“If the Vorstevelds win and they turn out to be in compliance with all the right farm rules, and you still have this problem of massive amounts of sediment-laden runoff pouring over the neighbor’s property and polluting Lake Champlain, it means that our existing regulatory structure is not robust enough to protect the environment,” said Elena Mihaly, an attorney with the nonprofit Conservation Law Foundation, which advocates for environmental policy reform.

The Vorstevelds have previously tangled with regulators over their land management practices. In November 2020, ANR fined the farm $21,750 for improperly dredging and filling wetlands near Dead Creek. Last spring, the brothers reached a $30,000 settlement agreement with the Town of Ferrisburgh for clearing more than 2,000 trees in a town right-of-way.

Over the past five years, ANR has received more than two dozen complaints about Vorsteveld Family Farm, ranging from reports of a busted refrigerator graffitied with male genitalia to possible manure leakages from one of the farm’s waste storage pits. Before the Hoppers sued the Vorstevelds, they had filed several complaints with ANR about the brothers’ removal of trees and vegetation along the edge of their cornfields — which they feared would allow more runoff onto their property — and brown water flowing into the lake. None of those complaints resulted in enforcement action.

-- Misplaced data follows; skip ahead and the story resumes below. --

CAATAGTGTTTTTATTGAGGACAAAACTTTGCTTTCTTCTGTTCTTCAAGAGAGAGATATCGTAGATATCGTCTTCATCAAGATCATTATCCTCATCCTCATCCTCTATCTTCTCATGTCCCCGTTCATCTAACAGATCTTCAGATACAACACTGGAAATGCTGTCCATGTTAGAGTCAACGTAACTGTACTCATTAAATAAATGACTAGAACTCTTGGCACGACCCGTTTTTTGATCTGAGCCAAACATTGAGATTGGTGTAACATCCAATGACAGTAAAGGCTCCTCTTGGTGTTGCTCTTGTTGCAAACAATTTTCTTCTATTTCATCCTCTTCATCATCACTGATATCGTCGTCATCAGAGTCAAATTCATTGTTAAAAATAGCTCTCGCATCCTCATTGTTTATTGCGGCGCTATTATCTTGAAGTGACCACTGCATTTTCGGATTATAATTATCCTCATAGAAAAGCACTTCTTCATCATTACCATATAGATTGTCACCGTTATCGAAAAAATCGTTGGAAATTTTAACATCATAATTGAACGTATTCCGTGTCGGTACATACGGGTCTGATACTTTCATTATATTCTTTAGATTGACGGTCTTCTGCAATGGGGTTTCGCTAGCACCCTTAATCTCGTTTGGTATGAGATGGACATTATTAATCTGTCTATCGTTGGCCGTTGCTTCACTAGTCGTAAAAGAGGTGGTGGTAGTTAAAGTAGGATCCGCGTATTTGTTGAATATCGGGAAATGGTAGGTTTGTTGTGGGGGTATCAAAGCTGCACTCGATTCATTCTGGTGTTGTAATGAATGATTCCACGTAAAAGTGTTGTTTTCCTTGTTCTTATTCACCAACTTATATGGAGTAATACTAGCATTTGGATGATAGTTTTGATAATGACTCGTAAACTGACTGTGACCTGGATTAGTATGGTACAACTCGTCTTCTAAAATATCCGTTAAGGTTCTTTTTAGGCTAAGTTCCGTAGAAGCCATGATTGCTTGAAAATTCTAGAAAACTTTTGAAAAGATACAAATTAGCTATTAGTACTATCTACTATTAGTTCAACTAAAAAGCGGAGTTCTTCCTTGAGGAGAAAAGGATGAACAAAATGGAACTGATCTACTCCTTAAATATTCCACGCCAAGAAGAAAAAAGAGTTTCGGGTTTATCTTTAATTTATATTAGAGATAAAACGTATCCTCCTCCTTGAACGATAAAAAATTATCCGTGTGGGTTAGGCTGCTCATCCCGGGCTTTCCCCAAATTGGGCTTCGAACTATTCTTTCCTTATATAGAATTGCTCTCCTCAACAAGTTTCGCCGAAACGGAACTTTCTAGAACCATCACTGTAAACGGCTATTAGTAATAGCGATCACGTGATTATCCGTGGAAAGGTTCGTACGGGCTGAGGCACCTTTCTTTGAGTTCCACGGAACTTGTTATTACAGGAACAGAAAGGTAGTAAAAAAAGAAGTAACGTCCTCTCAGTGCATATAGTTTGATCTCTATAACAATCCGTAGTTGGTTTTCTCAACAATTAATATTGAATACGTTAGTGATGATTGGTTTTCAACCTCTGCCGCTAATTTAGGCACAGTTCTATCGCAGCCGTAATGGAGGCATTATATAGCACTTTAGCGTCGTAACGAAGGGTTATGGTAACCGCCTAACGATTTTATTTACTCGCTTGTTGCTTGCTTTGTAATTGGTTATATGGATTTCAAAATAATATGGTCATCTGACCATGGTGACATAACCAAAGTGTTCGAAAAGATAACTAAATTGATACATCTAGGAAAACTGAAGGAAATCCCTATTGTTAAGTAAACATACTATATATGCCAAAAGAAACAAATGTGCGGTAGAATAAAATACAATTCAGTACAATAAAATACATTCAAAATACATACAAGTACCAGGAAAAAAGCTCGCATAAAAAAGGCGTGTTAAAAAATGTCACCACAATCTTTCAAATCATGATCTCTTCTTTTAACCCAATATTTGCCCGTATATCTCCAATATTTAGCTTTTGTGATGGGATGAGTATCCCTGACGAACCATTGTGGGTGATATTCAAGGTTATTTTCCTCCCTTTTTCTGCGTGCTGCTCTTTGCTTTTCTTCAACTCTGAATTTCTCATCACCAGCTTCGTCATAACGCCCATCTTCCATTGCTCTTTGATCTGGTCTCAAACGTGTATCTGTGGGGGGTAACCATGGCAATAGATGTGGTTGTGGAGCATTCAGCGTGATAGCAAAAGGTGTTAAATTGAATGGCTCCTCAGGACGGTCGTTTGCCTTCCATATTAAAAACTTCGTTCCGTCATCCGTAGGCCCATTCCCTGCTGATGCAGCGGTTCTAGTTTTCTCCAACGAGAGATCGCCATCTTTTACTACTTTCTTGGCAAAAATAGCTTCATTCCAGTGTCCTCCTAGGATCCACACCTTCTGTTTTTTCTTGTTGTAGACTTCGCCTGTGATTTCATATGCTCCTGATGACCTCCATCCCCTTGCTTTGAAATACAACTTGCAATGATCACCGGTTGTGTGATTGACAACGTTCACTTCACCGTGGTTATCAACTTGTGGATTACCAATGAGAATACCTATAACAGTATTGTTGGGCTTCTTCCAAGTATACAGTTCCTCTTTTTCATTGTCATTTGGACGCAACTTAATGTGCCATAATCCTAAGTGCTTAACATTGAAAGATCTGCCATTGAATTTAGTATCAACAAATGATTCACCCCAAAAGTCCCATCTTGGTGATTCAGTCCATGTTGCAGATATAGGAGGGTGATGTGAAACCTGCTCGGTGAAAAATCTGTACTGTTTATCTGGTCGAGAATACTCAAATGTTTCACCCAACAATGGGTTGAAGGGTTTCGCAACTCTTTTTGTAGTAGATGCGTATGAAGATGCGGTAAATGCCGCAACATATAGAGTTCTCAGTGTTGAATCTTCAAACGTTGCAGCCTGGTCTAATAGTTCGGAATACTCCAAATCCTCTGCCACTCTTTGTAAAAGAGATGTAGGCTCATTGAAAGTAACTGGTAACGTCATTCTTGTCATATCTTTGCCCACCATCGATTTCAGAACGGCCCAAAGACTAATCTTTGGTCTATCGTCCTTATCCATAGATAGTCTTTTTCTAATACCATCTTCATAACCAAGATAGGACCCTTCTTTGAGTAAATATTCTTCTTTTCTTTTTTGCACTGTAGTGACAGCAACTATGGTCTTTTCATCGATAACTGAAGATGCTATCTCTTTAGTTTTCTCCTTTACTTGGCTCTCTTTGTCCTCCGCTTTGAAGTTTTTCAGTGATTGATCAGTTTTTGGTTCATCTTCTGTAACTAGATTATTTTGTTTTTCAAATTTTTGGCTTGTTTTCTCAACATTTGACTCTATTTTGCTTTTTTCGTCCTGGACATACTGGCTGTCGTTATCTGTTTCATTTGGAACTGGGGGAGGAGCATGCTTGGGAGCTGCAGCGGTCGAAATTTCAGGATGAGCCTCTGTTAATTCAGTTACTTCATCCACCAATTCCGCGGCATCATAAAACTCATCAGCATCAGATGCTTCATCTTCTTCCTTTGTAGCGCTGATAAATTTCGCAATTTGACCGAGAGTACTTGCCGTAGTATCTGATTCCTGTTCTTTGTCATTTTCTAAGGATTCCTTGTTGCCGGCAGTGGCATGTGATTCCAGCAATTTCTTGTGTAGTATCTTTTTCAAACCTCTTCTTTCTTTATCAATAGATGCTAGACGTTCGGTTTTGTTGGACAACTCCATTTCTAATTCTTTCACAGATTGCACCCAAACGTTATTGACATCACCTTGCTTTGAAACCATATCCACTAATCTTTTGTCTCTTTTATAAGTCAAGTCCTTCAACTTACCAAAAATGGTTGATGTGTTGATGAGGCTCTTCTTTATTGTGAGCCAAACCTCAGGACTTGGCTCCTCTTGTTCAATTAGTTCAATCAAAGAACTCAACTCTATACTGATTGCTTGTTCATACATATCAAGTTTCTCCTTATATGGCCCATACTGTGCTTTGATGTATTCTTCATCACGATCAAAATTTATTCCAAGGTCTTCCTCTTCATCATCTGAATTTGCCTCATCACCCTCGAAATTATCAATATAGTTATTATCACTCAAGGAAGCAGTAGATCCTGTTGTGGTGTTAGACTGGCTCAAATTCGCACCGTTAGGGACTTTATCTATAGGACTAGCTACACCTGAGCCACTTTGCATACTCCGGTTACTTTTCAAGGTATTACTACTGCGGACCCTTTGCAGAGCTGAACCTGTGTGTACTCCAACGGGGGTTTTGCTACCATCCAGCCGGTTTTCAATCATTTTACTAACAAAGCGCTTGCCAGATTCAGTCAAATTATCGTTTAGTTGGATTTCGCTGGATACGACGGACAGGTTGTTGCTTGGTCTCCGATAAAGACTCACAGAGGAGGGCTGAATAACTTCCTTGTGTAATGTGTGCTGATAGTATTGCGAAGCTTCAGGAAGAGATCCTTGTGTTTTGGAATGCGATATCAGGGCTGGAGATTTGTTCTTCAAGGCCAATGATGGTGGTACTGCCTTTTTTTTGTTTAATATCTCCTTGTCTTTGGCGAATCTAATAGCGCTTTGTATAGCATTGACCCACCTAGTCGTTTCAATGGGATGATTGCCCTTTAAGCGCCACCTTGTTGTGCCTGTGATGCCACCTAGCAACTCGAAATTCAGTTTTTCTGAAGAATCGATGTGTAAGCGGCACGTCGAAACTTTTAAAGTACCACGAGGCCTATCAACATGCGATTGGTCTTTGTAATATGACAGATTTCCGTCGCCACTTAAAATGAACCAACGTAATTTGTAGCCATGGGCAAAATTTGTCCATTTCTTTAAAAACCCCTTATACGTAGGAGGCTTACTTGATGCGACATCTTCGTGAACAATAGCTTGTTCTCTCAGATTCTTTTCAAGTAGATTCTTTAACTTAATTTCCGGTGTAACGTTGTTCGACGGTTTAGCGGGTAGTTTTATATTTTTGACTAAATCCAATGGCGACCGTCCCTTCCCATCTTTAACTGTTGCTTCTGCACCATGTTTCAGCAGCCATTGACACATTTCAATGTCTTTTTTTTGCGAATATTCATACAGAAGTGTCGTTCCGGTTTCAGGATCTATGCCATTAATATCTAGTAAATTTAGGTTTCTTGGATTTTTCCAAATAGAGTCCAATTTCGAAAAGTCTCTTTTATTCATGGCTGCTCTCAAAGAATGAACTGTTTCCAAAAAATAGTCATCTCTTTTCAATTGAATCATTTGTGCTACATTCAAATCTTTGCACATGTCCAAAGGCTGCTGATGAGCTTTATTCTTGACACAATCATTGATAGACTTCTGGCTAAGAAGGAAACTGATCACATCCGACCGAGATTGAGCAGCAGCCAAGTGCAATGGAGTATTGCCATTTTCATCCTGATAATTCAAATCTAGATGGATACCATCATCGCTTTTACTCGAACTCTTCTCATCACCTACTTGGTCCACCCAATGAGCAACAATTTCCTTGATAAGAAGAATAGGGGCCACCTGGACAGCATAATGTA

ANR has stayed out of the litigation, said Secretary Julie Moore, because the Hoppers’ grievances don’t fall under agency jurisdiction.

“There’s sort of a misunderstanding that [ANR] has a role to play in issues around drainage between adjoining property owners, and we believe that we really don’t, unless it involves the outright manipulation of a water of the state,” Moore said. “What’s being litigated here is really a civil matter, and the Hoppers are pursuing the right legal course.”

A court exhibit showing sediment flowing through the Hoppers' pond (lower right) into Arnold Bay - COURT EXHIBIT